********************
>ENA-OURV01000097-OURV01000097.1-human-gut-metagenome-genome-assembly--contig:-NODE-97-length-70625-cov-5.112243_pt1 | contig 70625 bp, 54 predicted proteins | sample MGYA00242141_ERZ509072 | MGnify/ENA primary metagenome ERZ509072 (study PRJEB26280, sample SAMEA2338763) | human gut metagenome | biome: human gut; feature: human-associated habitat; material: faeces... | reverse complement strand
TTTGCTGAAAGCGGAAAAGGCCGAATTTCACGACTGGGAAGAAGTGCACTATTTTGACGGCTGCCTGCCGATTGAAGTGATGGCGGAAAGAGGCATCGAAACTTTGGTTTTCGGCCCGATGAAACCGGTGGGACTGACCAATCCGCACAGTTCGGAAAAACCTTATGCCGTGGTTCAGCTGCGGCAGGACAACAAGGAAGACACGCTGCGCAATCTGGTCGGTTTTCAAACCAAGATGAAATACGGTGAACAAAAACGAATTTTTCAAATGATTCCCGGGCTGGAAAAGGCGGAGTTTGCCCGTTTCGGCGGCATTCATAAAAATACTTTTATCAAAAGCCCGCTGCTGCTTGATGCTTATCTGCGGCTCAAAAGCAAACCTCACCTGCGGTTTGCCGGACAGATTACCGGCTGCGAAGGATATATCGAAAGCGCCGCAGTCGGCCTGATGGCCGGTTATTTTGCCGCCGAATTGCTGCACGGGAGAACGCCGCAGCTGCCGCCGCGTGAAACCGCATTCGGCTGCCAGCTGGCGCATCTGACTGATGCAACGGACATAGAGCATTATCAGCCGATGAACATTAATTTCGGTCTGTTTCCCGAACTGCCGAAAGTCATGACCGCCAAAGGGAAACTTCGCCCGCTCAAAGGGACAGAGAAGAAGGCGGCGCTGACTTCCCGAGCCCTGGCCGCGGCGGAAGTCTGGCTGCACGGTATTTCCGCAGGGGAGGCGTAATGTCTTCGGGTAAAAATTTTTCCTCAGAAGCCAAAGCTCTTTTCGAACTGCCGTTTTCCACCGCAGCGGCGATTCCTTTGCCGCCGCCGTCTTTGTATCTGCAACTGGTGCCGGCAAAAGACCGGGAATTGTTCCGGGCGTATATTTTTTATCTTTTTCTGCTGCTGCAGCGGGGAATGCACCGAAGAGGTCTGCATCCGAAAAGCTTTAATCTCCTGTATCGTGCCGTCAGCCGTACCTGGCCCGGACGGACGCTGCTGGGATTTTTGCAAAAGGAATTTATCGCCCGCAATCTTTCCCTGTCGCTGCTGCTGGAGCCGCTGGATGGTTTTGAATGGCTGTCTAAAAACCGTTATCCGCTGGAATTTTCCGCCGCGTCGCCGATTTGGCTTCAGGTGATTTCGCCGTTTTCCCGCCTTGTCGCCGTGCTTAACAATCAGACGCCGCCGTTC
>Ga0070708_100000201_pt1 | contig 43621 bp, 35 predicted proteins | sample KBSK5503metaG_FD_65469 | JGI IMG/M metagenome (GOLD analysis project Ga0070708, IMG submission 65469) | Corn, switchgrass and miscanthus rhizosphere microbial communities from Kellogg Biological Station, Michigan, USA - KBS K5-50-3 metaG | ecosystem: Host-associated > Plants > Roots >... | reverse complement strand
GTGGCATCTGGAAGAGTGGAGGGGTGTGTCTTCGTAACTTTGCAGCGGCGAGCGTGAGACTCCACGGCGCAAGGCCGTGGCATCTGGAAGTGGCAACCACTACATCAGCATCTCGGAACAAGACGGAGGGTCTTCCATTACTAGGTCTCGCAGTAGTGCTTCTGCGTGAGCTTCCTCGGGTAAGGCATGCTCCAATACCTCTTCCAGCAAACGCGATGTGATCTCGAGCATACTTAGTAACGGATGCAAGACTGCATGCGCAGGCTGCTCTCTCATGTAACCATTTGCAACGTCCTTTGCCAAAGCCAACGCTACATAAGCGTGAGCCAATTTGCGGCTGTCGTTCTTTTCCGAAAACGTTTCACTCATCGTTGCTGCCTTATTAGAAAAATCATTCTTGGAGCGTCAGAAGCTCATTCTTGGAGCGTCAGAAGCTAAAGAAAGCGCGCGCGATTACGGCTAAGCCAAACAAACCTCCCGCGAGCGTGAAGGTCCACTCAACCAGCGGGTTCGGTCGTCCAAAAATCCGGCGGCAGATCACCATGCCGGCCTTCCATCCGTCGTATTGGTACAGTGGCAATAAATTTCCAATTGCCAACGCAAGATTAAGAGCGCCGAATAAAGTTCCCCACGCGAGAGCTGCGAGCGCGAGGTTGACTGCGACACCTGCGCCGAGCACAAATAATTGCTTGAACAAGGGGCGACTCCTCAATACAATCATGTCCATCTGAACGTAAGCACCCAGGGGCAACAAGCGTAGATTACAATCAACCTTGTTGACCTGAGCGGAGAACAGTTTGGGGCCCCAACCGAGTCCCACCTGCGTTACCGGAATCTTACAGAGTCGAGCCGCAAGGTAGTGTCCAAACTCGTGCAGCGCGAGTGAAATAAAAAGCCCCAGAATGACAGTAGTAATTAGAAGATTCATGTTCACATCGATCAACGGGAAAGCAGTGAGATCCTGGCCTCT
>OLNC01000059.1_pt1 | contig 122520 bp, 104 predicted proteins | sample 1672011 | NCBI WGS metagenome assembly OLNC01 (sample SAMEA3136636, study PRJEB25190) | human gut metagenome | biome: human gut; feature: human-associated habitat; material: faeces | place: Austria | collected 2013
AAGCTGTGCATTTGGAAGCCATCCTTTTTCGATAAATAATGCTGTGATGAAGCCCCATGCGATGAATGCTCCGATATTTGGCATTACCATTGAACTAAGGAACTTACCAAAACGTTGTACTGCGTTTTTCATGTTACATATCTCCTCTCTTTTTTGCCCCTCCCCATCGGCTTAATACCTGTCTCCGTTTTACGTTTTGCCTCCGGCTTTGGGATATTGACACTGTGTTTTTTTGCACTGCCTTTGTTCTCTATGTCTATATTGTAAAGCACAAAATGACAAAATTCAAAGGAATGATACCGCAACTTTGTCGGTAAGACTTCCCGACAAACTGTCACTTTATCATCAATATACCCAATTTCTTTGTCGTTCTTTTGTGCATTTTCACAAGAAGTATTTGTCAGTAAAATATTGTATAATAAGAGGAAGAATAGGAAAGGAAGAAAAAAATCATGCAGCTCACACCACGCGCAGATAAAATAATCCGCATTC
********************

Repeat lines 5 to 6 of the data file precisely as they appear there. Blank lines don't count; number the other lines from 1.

>OLNC01000059.1_pt1 | contig 122520 bp, 104 predicted proteins | sample 1672011 | NCBI WGS metagenome assembly OLNC01 (sample SAMEA3136636, study PRJEB25190) | human gut metagenome | biome: human gut; feature: human-associated habitat; material: faeces | place: Austria | collected 2013
AAGCTGTGCATTTGGAAGCCATCCTTTTTCGATAAATAATGCTGTGATGAAGCCCCATGCGATGAATGCTCCGATATTTGGCATTACCATTGAACTAAGGAACTTACCAAAACGTTGTACTGCGTTTTTCATGTTACATATCTCCTCTCTTTTTTGCCCCTCCCCATCGGCTTAATACCTGTCTCCGTTTTACGTTTTGCCTCCGGCTTTGGGATATTGACACTGTGTTTTTTTGCACTGCCTTTGTTCTCTATGTCTATATTGTAAAGCACAAAATGACAAAATTCAAAGGAATGATACCGCAACTTTGTCGGTAAGACTTCCCGACAAACTGTCACTTTATCATCAATATACCCAATTTCTTTGTCGTTCTTTTGTGCATTTTCACAAGAAGTATTTGTCAGTAAAATATTGTATAATAAGAGGAAGAATAGGAAAGGAAGAAAAAAATCATGCAGCTCACACCACGCGCAGATAAAATAATCCGCATTC